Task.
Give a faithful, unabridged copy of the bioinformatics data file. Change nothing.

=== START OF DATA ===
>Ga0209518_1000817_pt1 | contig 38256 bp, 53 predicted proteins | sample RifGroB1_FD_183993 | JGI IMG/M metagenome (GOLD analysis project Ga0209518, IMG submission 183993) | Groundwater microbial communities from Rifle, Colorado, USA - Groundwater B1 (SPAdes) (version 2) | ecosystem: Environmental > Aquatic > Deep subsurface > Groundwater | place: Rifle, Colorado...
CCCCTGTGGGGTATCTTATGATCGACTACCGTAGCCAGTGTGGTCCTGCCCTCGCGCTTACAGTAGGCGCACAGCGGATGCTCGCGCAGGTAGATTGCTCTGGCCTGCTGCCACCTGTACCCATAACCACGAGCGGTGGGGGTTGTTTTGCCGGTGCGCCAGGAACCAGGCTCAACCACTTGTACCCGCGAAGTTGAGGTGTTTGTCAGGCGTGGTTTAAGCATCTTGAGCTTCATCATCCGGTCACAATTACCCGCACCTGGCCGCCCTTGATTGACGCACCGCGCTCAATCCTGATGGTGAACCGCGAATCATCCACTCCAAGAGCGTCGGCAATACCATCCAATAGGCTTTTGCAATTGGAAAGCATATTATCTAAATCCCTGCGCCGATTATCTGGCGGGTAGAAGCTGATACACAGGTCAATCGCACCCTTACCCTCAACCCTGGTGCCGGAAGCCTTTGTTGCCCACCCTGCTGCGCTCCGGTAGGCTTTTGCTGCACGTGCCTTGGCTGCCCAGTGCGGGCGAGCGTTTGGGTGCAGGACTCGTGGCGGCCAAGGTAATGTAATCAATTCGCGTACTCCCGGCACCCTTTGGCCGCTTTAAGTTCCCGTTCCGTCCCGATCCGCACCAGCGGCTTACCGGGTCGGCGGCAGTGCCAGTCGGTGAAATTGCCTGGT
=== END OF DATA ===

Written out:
>Ga0209518_1000817_pt1 | contig 38256 bp, 53 predicted proteins | sample RifGroB1_FD_183993 | JGI IMG/M metagenome (GOLD analysis project Ga0209518, IMG submission 183993) | Groundwater microbial communities from Rifle, Colorado, USA - Groundwater B1 (SPAdes) (version 2) | ecosystem: Environmental > Aquatic > Deep subsurface > Groundwater | place: Rifle, Colorado...
CCCCTGTGGGGTATCTTATGATCGACTACCGTAGCCAGTGTGGTCCTGCCCTCGCGCTTACAGTAGGCGCACAGCGGATGCTCGCGCAGGTAGATTGCTCTGGCCTGCTGCCACCTGTACCCATAACCACGAGCGGTGGGGGTTGTTTTGCCGGTGCGCCAGGAACCAGGCTCAACCACTTGTACCCGCGAAGTTGAGGTGTTTGTCAGGCGTGGTTTAAGCATCTTGAGCTTCATCATCCGGTCACAATTACCCGCACCTGGCCGCCCTTGATTGACGCACCGCGCTCAATCCTGATGGTGAACCGCGAATCATCCACTCCAAGAGCGTCGGCAATACCATCCAATAGGCTTTTGCAATTGGAAAGCATATTATCTAAATCCCTGCGCCGATTATCTGGCGGGTAGAAGCTGATACACAGGTCAATCGCACCCTTACCCTCAACCCTGGTGCCGGAAGCCTTTGTTGCCCACCCTGCTGCGCTCCGGTAGGCTTTTGCTGCACGTGCCTTGGCTGCCCAGTGCGGGCGAGCGTTTGGGTGCAGGACTCGTGGCGGCCAAGGTAATGTAATCAATTCGCGTACTCCCGGCACCCTTTGGCCGCTTTAAGTTCCCGTTCCGTCCCGATCCGCACCAGCGGCTTACCGGGTCGGCGGCAGTGCCAGTCGGTGAAATTGCCTGGT